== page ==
Dividend checks every month
By choosing stocks from different payment periods, you can collect dividends every month.
While you may not realize it, spreading your investments across time is a form of diversification. In a nutshell, dollar-cost averaging says that you should make regular investments over time, regardless of whether the market is “high” or “low.”
Making regular investments assures that you will not invest all of your funds at market peaks, as well as guaranteeing you will buy during market low points.
This latter point can’t be overstated. Perhaps the biggest strength of dollar-cost averaging is that you will buy stocks when they offer their greatest value, but when you are the most likely to avoid them.
Long-term investment returns depend on taking advantage of buying opportunities. Yet buying low may be the hardest thing there is to do in an investment program. Dollar-cost averaging or some form of time diversification forces you to take advantage of those buying opportunities.
The easiest way to implement time diversification is to do what every DRIP investor should be doing — reinvesting dividends. Indeed, I believe dividend reinvestment is one of the most powerful investment forces available to individual investors.
Reinvesting dividends allows you to maximize the power of compounding. Reinvestment of dividends also allows you to automatically and, perhaps most importantly, unemotionally diversify across time by making regular investments in the market, especially during market declines.
Since most companies pay dividends every three months, DRIP investors who reinvest dividends are putting money into the market at a minimum on a quarterly basis.
But the power of time diversification is enhanced the more often you make investments. Thus, an even more powerful approach would be to have dividends reinvesting on a monthly basis.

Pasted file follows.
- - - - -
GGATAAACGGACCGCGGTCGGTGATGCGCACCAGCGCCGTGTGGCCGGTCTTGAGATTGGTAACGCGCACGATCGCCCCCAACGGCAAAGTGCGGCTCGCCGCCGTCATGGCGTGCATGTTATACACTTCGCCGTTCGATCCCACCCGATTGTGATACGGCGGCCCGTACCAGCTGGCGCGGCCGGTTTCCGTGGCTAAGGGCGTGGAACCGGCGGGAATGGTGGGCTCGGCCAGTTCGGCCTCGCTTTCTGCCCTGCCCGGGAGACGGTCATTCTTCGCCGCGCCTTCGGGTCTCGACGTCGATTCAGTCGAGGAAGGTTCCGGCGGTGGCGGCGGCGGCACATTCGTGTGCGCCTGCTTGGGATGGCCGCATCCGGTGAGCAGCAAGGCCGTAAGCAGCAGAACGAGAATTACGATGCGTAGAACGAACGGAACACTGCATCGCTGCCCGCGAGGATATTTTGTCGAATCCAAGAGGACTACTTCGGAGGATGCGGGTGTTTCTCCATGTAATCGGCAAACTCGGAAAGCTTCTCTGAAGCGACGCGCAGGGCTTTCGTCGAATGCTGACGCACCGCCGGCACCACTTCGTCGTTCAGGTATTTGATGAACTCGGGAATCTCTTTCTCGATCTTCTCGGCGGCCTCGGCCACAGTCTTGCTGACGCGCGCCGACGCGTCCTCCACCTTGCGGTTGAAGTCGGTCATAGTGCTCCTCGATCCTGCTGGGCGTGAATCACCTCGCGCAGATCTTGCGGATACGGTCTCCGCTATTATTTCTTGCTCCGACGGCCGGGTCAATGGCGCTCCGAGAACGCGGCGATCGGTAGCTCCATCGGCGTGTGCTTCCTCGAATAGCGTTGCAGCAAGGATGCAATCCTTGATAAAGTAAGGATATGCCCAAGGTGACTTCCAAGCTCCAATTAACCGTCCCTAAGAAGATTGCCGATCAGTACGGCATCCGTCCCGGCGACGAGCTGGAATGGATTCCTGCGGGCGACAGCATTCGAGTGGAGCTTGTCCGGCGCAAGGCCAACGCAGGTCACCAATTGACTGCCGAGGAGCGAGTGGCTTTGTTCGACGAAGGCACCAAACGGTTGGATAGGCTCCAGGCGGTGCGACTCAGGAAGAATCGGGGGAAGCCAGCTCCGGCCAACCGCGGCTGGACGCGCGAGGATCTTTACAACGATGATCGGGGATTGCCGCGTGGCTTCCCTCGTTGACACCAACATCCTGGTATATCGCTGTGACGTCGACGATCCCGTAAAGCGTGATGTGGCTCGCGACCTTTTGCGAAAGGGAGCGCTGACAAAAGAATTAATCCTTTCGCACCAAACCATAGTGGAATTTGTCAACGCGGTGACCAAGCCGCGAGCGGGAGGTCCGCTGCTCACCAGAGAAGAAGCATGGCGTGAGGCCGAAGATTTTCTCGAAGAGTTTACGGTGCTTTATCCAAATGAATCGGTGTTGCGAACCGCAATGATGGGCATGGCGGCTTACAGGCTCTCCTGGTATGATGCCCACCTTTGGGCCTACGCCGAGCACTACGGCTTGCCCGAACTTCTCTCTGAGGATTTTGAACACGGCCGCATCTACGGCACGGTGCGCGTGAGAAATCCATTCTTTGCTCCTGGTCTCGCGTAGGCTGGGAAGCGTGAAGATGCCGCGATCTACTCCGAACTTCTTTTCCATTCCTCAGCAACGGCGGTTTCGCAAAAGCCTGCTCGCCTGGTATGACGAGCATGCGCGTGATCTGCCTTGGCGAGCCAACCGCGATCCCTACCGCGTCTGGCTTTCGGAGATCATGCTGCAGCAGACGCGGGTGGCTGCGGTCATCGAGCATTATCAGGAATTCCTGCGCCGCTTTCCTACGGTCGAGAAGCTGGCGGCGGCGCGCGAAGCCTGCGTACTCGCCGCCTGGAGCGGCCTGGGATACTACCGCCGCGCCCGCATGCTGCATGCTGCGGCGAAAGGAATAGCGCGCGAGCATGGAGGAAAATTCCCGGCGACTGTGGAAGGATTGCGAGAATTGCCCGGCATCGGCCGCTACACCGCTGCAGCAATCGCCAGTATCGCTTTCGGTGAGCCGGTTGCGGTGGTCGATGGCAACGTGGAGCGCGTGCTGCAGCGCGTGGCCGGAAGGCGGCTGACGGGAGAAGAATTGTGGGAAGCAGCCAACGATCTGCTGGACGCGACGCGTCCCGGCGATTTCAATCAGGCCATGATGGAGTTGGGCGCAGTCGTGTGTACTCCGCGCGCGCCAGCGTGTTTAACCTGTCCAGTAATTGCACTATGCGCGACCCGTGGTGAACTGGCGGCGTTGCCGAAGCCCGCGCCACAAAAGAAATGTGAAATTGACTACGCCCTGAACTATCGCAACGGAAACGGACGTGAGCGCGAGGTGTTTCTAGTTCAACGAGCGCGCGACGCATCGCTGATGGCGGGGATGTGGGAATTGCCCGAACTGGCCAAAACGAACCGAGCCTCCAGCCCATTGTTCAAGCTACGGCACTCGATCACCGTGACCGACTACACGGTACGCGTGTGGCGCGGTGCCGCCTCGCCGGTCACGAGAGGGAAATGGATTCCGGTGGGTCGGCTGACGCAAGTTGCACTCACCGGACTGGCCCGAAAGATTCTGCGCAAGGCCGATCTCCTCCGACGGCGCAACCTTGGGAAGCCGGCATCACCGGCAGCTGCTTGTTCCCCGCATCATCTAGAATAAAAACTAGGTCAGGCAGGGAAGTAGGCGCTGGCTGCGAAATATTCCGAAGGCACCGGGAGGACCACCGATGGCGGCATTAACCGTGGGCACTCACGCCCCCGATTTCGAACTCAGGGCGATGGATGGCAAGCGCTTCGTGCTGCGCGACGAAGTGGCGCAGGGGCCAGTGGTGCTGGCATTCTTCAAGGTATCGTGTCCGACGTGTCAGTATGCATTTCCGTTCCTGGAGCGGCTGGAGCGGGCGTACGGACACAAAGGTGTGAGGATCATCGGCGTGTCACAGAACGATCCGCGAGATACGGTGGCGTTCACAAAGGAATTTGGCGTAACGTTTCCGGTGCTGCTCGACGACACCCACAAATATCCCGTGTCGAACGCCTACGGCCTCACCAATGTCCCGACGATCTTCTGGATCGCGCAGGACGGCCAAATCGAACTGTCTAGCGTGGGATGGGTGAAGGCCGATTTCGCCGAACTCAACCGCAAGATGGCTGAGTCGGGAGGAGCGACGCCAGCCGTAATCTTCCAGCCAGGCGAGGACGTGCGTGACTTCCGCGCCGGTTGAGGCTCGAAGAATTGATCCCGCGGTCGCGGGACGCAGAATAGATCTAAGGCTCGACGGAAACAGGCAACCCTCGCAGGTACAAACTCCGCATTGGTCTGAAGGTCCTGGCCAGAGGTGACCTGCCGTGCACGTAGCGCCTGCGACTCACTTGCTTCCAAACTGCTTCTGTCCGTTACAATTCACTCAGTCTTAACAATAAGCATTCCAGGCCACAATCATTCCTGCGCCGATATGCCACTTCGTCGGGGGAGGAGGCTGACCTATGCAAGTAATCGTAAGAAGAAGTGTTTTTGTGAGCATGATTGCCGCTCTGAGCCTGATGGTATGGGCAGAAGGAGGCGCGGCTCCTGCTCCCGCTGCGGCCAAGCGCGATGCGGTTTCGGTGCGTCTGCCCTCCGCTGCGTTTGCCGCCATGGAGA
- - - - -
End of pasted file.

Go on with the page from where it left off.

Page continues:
The good news is that you can achieve monthly reinvestment by owning the right basket of stocks. We have divvied up recommended stocks by their dividend-payment dates.
By owning stocks from each group, investors would be reinvesting dividends every month of the year. What is also important to know is that by owning stocks from each group, you also have the ability to receive cash dividends every month.
This feature may come in handy as you enter a period of your life when you need monthly cash dividends to supplement your other forms of income. This portfolio would allow you to make that transition to monthly dividend income.
The stocks listed below are my favorites within each dividend-paying time period. Each is a quality holdings for any portfolio.
All of the stocks offer direct-purchase plans whereby investors may buy the first share and every share directly from the company, so it is easy to get started in building your “dividends (reinvested) every month” portfolio.
January, April, July October
CBS (CBS) -- yield 1.1%
Cisco Systems (CSCO) - yield 2.7%
FedEx (FDX) - yield 0.5%
J.P. Morgan Chase (JPM)
Macy's (M) - yield 2%
Medtronic (MDT) - yield 2.3%
Motorola Solutions (MSI) - yield 1.7%
PPL (PPL) - yield 4.8%
Valmont Industries (VMI) - yield 0.6%
Viacom (VIA) - yield 1.9%
February, May, August, November
American Express (AXP) - yield 1.3%
Bristol-Myers Squibb (BMY) - yield 3.8%
CVS Caremark (CVS) - yield 1.8%
IdaCorp (IDA) - yield 3.3%
Paychex (PAYX) - yield 4%
Procter & Gamble (PG) - yield 2.9%
March, June, September, December